The picture shown contains interesting information about each of the three merit badges so I invite you to read it. Has anyone in your troop earned the Complete Angler award? Or is this the first time you have heard about it? What do you think about the patch design?

Eagle MedalAs a scoutmaster I did not plan any Eagle courts of honor. After all, that was not my job. The Eagle Scout plans his court of honor with the help of his parents. I did give advice and help a bit when asked, but I usually stayed away from the planning. That is not to say I was not involved in the court of honor. As a scoutmaster I often spoke about the Scout during the ceremony, and many times I was the presenter of the award. Since stepping down from the scoutmaster position I have served as the master of ceremony for one court of honor.

Monday night was the first time I found myself involved with the planning of an Eagle ceremony. The new Eagle Scout sat down with me, the assistant scoutmaster, and another Eagle Scout of Troop 68, and threw around various ideas as he decided on what he liked and did not like. Text messaging came in handy as he contacted a few people to see if they could participate in the ceremony. By the end of the meeting we had the agenda pretty well planned, and he seemed happy with the way it looked.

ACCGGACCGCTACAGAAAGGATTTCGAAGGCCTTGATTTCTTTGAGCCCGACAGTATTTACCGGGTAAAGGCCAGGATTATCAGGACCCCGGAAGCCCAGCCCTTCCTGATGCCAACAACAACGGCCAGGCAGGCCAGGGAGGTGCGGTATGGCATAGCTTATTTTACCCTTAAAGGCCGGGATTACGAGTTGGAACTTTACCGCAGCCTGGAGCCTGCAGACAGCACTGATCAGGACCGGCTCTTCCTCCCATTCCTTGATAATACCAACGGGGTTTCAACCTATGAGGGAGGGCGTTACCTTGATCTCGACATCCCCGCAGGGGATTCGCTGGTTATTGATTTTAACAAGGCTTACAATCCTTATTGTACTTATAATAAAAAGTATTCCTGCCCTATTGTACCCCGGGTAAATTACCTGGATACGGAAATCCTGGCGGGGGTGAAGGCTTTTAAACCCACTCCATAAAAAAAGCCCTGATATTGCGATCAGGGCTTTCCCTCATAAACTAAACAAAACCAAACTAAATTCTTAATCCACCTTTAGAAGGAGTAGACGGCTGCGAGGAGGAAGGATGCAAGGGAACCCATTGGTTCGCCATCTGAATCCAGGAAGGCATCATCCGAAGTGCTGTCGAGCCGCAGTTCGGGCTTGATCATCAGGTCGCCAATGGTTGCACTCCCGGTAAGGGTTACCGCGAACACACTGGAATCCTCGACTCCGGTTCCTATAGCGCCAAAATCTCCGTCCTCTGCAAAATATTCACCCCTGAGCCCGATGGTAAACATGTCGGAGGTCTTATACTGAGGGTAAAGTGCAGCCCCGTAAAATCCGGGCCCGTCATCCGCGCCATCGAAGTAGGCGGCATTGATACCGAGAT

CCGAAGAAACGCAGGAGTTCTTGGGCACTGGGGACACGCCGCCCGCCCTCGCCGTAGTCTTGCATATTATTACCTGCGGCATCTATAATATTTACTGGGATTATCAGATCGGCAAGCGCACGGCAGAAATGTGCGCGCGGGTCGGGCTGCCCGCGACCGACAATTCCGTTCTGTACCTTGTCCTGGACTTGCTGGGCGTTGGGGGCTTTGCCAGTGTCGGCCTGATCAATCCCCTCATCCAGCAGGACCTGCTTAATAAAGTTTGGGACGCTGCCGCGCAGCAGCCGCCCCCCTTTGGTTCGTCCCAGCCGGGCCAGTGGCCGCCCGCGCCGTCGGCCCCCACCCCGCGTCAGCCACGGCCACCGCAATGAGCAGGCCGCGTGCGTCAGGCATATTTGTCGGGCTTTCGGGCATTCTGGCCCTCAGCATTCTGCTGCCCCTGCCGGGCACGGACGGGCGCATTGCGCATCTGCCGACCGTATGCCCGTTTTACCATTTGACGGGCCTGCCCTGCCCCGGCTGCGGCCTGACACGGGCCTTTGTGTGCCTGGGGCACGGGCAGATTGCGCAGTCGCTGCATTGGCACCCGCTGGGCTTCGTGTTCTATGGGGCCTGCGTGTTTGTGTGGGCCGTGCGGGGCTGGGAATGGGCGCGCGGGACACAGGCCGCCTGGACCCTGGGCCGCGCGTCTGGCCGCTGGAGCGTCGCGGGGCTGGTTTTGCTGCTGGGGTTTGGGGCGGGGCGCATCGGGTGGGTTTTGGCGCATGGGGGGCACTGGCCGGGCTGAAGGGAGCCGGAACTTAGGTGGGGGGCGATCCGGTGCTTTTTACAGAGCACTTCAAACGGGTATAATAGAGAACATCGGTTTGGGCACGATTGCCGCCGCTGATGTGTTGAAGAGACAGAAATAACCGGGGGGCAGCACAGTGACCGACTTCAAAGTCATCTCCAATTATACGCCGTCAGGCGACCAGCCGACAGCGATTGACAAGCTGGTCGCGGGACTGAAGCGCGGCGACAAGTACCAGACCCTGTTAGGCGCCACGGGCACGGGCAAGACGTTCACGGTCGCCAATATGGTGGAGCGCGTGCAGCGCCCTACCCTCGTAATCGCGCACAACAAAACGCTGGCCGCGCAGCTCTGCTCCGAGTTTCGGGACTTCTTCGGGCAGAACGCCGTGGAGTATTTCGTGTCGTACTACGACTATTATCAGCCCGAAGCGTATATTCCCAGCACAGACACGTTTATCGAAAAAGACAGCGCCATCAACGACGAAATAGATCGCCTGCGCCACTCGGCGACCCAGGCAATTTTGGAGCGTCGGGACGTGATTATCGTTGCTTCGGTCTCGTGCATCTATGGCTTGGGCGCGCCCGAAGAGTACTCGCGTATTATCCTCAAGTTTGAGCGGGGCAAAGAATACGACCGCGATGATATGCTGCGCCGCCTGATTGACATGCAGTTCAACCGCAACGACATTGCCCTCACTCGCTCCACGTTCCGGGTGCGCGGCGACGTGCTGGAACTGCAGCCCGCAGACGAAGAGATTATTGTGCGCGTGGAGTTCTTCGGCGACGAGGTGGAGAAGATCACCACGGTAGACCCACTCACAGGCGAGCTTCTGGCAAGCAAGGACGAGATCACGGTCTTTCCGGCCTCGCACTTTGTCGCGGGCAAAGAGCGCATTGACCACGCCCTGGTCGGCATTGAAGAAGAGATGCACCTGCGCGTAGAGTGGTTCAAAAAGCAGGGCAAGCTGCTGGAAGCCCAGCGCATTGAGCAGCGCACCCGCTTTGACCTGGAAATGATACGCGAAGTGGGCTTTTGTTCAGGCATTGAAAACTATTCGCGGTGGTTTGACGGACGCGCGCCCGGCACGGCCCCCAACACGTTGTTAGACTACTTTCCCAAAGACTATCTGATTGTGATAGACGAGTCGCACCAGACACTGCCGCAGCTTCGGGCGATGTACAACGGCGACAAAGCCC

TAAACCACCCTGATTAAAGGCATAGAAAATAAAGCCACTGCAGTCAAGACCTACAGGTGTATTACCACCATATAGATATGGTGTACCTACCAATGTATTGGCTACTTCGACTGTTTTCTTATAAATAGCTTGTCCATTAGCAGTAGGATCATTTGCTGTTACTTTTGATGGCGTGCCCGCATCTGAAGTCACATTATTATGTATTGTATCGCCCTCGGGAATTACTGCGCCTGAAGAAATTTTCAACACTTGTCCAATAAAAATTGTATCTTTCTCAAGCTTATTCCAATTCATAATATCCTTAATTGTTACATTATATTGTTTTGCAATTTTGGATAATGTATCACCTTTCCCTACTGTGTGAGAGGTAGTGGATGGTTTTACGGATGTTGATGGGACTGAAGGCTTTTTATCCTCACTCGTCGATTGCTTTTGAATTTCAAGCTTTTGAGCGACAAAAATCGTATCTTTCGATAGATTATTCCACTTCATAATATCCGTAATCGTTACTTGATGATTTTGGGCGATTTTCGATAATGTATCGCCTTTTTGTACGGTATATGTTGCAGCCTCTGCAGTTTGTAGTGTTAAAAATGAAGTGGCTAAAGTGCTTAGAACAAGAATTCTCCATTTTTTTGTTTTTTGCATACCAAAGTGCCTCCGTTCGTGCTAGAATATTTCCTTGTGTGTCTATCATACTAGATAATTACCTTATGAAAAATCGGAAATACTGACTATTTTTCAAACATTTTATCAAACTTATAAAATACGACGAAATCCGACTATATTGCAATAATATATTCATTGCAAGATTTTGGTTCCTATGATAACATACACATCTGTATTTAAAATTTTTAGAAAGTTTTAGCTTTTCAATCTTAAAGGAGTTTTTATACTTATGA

So why did I become involved in the planning this time around? Because the Scout has a short amount of time to get things organized. He is currently in college, working most nights, and to put it simply, is quite busy. His court of honor is going to be held this Sunday so yes, he needed some assistance getting things planned. I have agreed to be the master of ceremonies and his scoutmaster will be the presenter of the Eagle award. He does have a few people lined up to say a few words.